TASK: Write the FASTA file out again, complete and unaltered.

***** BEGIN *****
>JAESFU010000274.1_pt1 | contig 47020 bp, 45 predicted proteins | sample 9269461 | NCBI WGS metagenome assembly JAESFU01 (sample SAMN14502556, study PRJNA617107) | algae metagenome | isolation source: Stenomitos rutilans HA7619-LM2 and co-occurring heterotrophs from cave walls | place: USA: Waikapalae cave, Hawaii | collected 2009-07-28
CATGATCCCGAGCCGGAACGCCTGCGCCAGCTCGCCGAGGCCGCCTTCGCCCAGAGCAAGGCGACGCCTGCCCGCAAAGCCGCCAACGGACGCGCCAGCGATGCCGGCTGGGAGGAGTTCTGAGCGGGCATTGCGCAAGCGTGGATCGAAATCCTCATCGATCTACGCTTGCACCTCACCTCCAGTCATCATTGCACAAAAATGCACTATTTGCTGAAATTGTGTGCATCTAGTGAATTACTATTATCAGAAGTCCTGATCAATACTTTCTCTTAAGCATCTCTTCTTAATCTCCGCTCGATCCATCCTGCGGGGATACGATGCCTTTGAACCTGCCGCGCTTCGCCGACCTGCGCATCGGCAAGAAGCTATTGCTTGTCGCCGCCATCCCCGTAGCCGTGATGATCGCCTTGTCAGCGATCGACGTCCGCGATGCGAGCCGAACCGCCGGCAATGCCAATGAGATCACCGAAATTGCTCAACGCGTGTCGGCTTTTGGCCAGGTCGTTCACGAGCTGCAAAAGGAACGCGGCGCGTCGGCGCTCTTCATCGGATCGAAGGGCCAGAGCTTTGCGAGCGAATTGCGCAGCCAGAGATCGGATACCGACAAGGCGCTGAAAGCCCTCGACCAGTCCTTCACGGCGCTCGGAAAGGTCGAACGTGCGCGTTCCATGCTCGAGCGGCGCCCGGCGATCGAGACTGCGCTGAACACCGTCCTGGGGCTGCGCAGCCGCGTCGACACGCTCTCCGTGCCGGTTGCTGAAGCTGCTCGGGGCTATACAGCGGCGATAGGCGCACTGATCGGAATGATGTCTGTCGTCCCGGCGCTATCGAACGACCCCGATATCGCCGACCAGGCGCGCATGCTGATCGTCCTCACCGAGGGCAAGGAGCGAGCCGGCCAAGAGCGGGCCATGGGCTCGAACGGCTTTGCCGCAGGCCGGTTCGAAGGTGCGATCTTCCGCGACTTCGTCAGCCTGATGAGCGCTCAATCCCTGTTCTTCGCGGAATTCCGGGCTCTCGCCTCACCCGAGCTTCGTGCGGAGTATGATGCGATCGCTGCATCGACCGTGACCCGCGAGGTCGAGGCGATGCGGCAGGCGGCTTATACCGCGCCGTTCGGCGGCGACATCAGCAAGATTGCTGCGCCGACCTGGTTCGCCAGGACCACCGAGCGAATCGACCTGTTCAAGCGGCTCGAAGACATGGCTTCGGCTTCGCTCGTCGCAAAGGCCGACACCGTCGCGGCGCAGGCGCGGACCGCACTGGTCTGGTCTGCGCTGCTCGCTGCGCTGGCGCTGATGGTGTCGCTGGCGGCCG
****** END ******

>JAESFU010000274.1_pt1 | contig 47020 bp, 45 predicted proteins | sample 9269461 | NCBI WGS metagenome assembly JAESFU01 (sample SAMN14502556, study PRJNA617107) | algae metagenome | isolation source: Stenomitos rutilans HA7619-LM2 and co-occurring heterotrophs from cave walls | place: USA: Waikapalae cave, Hawaii | collected 2009-07-28
CATGATCCCGAGCCGGAACGCCTGCGCCAGCTCGCCGAGGCCGCCTTCGCCCAGAGCAAGGCGACGCCTGCCCGCAAAGCCGCCAACGGACGCGCCAGCGATGCCGGCTGGGAGGAGTTCTGAGCGGGCATTGCGCAAGCGTGGATCGAAATCCTCATCGATCTACGCTTGCACCTCACCTCCAGTCATCATTGCACAAAAATGCACTATTTGCTGAAATTGTGTGCATCTAGTGAATTACTATTATCAGAAGTCCTGATCAATACTTTCTCTTAAGCATCTCTTCTTAATCTCCGCTCGATCCATCCTGCGGGGATACGATGCCTTTGAACCTGCCGCGCTTCGCCGACCTGCGCATCGGCAAGAAGCTATTGCTTGTCGCCGCCATCCCCGTAGCCGTGATGATCGCCTTGTCAGCGATCGACGTCCGCGATGCGAGCCGAACCGCCGGCAATGCCAATGAGATCACCGAAATTGCTCAACGCGTGTCGGCTTTTGGCCAGGTCGTTCACGAGCTGCAAAAGGAACGCGGCGCGTCGGCGCTCTTCATCGGATCGAAGGGCCAGAGCTTTGCGAGCGAATTGCGCAGCCAGAGATCGGATACCGACAAGGCGCTGAAAGCCCTCGACCAGTCCTTCACGGCGCTCGGAAAGGTCGAACGTGCGCGTTCCATGCTCGAGCGGCGCCCGGCGATCGAGACTGCGCTGAACACCGTCCTGGGGCTGCGCAGCCGCGTCGACACGCTCTCCGTGCCGGTTGCTGAAGCTGCTCGGGGCTATACAGCGGCGATAGGCGCACTGATCGGAATGATGTCTGTCGTCCCGGCGCTATCGAACGACCCCGATATCGCCGACCAGGCGCGCATGCTGATCGTCCTCACCGAGGGCAAGGAGCGAGCCGGCCAAGAGCGGGCCATGGGCTCGAACGGCTTTGCCGCAGGCCGGTTCGAAGGTGCGATCTTCCGCGACTTCGTCAGCCTGATGAGCGCTCAATCCCTGTTCTTCGCGGAATTCCGGGCTCTCGCCTCACCCGAGCTTCGTGCGGAGTATGATGCGATCGCTGCATCGACCGTGACCCGCGAGGTCGAGGCGATGCGGCAGGCGGCTTATACCGCGCCGTTCGGCGGCGACATCAGCAAGATTGCTGCGCCGACCTGGTTCGCCAGGACCACCGAGCGAATCGACCTGTTCAAGCGGCTCGAAGACATGGCTTCGGCTTCGCTCGTCGCAAAGGCCGACACCGTCGCGGCGCAGGCGCGGACCGCACTGGTCTGGTCTGCGCTGCTCGCTGCGCTGGCGCTGATGGTGTCGCTGGCGGCCG